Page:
Sunday, 31 January 2016

Exploring the Crystal Clear Waters in The Maldives

COUNTRY: Maldives
PROJECT: Teaching & Health
WRITTEN BY: Caitlin White

Wow, what an experience this trip has already been. Since arriving in Hithadhoo just a few days ago we have all been snorkelling, visited the schools and hospitals, eaten lots of yummy Maldivian food, been swimming in the stunning aqua waters, sweated (uncontrollably), sipped on coconuts and ridden around the island countless times.

Excited by the prospect of going swimming we all raced into our rooms and changed into our swimming outfits consisting of 3/4 tights, long shorts and conservative rash shirts. While I am sure many of us would have preferred to be donning bikinis and working on our tans, we were all understanding about the cultural and religious customs here in the Maldives. We all jumped on our bikes and followed Suna’s little pink car as it drove down the main road towards to ocean. As we rode we quickly realised just how hot it was as sweat started to drip from our arms, brows and necks almost immediately. After a few short minutes the crystal clear aqua waters that had drawn us to the Maldives in the first place greeted us. The coastline here is truly stunning, made up of every shade of blue imaginable and the water temperature is perfectly refreshing.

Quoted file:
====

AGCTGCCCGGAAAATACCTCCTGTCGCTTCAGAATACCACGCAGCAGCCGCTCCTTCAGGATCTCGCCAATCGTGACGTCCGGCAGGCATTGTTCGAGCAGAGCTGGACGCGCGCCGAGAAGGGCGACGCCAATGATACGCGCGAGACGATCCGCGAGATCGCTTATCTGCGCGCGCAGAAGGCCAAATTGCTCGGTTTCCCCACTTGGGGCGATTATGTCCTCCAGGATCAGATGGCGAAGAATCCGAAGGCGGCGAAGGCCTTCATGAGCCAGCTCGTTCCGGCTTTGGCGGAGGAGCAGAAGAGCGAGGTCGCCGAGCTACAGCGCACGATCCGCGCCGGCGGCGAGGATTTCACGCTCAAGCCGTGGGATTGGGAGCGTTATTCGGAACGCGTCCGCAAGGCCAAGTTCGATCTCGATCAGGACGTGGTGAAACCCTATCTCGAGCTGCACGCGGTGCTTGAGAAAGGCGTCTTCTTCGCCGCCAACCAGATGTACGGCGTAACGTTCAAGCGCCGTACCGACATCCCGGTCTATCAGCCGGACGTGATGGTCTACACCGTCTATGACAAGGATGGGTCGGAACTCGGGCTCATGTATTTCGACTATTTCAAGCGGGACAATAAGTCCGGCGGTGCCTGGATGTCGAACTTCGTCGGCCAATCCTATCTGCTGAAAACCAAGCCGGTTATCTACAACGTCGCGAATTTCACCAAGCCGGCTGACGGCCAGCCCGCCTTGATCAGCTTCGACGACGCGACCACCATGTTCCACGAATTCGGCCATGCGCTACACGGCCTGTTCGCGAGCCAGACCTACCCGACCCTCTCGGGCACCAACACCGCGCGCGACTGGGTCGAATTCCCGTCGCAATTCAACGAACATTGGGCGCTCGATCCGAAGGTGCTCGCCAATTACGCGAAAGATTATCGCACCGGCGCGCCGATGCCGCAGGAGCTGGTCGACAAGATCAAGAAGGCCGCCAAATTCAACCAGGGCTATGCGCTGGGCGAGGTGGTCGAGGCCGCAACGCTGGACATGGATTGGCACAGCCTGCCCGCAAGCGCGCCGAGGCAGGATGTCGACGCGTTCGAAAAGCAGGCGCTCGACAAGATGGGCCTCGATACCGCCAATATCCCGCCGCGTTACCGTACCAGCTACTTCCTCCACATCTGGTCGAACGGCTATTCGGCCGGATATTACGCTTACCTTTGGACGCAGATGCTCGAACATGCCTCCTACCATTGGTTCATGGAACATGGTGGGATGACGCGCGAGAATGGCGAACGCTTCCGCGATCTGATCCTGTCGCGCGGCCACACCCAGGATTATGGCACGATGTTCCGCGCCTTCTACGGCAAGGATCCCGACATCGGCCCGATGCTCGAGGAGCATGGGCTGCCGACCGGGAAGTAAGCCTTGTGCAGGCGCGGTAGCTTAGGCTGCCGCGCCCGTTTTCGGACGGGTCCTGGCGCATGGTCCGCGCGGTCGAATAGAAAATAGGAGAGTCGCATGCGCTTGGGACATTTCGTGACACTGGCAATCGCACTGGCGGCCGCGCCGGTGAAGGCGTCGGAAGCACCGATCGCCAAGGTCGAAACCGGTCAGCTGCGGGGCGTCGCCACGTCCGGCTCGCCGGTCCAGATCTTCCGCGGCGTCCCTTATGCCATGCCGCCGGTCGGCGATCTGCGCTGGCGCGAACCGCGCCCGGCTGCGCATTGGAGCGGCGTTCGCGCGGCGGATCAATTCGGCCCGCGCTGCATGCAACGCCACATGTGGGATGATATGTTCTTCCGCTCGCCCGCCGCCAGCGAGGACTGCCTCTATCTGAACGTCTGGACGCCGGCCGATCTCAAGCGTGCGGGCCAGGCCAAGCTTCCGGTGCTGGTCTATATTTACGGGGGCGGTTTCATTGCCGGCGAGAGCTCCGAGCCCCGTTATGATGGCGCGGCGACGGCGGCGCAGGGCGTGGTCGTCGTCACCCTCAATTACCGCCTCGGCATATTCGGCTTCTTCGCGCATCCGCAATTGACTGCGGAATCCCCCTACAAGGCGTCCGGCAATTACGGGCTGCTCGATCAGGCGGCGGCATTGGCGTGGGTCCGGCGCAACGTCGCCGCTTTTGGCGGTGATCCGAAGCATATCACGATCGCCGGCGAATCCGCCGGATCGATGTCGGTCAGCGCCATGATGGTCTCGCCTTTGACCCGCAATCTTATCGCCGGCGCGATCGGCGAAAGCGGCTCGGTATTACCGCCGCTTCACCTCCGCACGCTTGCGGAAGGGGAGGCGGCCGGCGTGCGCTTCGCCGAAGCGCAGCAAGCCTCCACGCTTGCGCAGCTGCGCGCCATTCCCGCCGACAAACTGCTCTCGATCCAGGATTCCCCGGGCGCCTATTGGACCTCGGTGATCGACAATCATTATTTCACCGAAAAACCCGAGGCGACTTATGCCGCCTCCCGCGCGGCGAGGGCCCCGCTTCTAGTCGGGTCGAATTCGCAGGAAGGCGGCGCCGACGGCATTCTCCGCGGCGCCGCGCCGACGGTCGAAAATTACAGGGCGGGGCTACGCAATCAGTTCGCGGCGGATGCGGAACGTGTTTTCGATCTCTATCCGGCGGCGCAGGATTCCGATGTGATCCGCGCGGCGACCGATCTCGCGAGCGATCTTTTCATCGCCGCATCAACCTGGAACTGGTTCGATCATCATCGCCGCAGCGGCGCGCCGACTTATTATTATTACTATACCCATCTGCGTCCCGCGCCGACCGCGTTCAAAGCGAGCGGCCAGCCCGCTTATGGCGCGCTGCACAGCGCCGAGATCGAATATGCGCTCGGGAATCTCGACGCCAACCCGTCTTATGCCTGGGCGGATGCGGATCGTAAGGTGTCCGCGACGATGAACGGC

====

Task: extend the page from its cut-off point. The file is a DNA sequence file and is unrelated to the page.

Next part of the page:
Part two of the orientation began the following morning as we all piled into the taxis and cars for a tour of the island. As most of us arrived tired and a little bit delirious in the middle of the night, we all struggled to find our bearings. Our tour guides helped us to understand more about the island of Hithadhoo, the surrounding islands in the atoll and the local language of Dhivehi. Our specific car lucked out with a driver who either loved Taylor Swift or knew that we loved Taylor Swift, which made for a spectacular partnership and an even better car karaoke set up. 

As we drove back towards the guesthouse, hugging the stunning coastline the tour guides decided to pull over on the side of the road and treat us to a fresh coconut. As half of the group tested out the make shift hammock chairs hanging from one of the trees the other half simply appreciated the view. The coconuts were young and had a natural sweetness to them, unlike any of the coconut drinks we have in Australia. As we sipped I began to wonder whether my coconut was in fact a Mary Poppins bag in disguise - no matter how much I sipped on my straw it still appeared full.

In the afternoon we all piled into the tray of a large truck and headed for a local snorkelling spot. To get to the beach the truck had to wind through narrow dirt roads, lined with tropical trees and shrubs. After dodging tree branches the truck eventually broke through into a cleared road and again we were mesmerised by the beautiful waters. The snorkelling was incredible with schools of fish swimming just off the shore. The guide even managed to find a sea cucumber the size of a big tree branch camouflaged amongst the coral.